Ten Rules for Helping
From The Rules for helping- we learn of The Taranaki Rules by Warren Feek for outsiders who help develop strategies to support grassroots-organization. This includes those who are looking to be a volunteer or a full/part time employee where you are going to leave your cozy life in the States to stay and do “good deeds.” These are ten rules created by Warren to better help you:
- The “I am a guest rule–The spaces where I am engaged are usually not my community, my country, or my organization. They are “owned” by others. I am there as their guest and I need to be a good guest. I am in their space and I will affect that space, and so I should always respect and enhance that space.
- The “I get to leave” rule–Though they have very kindly asked me to be involved, or have accepted my involvement, in the end, I get to depart that community, country, or organization-that space. I need to remember that it is not me who will have to pick up the pieces afterward.
- The “90/10 knowledge” rule– No matter how much I may think or be told that I know about a situation, issue, dynamic, or problem, I can only know a maximum of 10 percent, while “the locals” know about 90 percent. Often this knowledge is hidden or not valued. This applies to even the most technical of topics. So, I try to create space for the authentic surfacing, valuing, peer sharing, and examination of that local knowledge.
- The “10 percent talk” rule— If I am talking more than 10 percent of the time, I am doing a really poor job. If I dominate with “knowledge,” I close the space for engagement, sharing, learning, and creativity, and I begin to under, time rather than help.
- The “four out of five are questions” rule–Questions open up for engagement. As an outsider, I may be able to ask some different questions that open up a process-questions that create space for new or different understandings or relationships. So I try to ensure that my questions outnumber any specific ideas or statements I may be by a ratio of 4 to 1.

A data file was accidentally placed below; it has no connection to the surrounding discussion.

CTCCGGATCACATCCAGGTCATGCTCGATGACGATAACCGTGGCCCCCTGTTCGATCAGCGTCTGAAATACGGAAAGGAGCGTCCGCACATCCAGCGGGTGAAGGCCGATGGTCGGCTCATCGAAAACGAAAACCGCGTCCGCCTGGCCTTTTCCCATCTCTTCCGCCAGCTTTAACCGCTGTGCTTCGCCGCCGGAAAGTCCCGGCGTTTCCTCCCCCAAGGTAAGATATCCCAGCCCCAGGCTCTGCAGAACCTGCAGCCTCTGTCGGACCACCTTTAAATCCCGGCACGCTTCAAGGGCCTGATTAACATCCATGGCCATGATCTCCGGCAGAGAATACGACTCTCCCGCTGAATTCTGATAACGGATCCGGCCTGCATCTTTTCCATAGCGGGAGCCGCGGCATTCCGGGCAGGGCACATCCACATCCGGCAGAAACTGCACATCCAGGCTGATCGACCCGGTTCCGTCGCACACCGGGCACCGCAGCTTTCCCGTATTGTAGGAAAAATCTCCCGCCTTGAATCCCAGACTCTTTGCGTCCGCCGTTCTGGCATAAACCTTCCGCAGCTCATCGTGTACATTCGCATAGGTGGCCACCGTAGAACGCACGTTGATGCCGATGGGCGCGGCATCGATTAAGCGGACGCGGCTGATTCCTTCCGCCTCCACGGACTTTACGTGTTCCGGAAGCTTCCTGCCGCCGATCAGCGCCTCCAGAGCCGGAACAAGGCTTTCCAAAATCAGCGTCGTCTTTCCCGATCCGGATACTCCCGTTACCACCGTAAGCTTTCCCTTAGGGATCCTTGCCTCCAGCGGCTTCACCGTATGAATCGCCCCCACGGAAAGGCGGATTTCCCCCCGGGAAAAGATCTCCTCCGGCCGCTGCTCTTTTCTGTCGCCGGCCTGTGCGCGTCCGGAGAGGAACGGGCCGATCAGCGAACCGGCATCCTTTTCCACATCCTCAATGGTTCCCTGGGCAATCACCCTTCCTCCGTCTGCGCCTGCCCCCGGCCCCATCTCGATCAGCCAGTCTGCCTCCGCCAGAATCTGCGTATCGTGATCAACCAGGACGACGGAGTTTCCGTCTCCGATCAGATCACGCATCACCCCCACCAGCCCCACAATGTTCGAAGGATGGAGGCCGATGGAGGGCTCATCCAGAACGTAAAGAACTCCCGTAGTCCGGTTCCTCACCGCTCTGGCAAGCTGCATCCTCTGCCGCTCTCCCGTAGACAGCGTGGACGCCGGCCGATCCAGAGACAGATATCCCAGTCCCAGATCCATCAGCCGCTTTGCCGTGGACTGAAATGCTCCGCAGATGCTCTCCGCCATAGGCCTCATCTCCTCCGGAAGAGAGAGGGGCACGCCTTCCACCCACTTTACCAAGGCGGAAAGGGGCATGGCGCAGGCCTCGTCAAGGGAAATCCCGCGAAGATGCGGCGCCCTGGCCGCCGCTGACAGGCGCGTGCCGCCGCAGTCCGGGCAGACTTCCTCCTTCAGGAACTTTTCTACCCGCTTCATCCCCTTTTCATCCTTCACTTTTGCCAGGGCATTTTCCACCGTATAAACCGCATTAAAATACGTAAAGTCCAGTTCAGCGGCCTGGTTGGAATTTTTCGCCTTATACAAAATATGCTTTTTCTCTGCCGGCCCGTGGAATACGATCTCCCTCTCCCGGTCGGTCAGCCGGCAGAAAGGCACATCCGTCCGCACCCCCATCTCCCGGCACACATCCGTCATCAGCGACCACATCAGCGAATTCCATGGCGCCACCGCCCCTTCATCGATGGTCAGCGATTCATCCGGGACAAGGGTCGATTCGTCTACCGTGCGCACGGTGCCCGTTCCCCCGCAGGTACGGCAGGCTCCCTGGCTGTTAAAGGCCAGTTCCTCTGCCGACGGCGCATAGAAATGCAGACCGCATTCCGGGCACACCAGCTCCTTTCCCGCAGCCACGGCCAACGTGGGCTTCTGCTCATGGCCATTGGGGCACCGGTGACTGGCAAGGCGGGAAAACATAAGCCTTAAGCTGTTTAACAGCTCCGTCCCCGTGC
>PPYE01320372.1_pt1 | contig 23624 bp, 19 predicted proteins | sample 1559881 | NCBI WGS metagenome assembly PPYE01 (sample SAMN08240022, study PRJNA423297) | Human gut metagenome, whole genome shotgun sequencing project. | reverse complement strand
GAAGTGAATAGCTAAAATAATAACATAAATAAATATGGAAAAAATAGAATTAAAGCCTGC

- The “marginal voices” rule–As an outsider in a process, I am less hidebound by pre-existing dynamics such as who gets to speak most, or whose opinion carries the most weight. Trying to change the dynamics of the space means respectfully encouraging the quieter, “less important” voices to surface and be acknowledged.
- The “would you mind sharing your story with us” rule–My culture places a high value on getting down to business as quickly as possible, but this is not always a good way for an outsider to work. So try to create time and space for people to share their stories. It is amazing what even those close colleagues or neighbors do not know about each other. The inclusion of personal elements creates a closer and more meaningful space for understanding and working with each other.
- The “five-year” rule–people struggle to look past the day-to-day problems, opportunities, and worries, and to have a long-term view. When it feels appropriate, ask everyone to outline where they want to be in five years time in relation to the priority issues on the table. This is an attempt to raise the group’s gaze and direct their actions to longer-term solutions rather than just fighting fires.
- The “when to share my ideas and proposals” rule–I get invited to give support because I am regarded as having some technical knowledge and expertise that can be helpful. Everything in rules 1 to 8 above works against that happening! So I have a dilemma. My rules for when to share my ideas and proposals revolve around being asked at least three times by three different people; being substantively into the process that is underway; having sufficient time left for my ideas or proposals to be critically examined; and, being able to explain them using the analysis emerging from the process to date. Timing is critical.
- The “what agenda or plan” rule— If you are 25 percent of the way into support/help process and the opening agenda or plan is still being followed-well, that’s not good!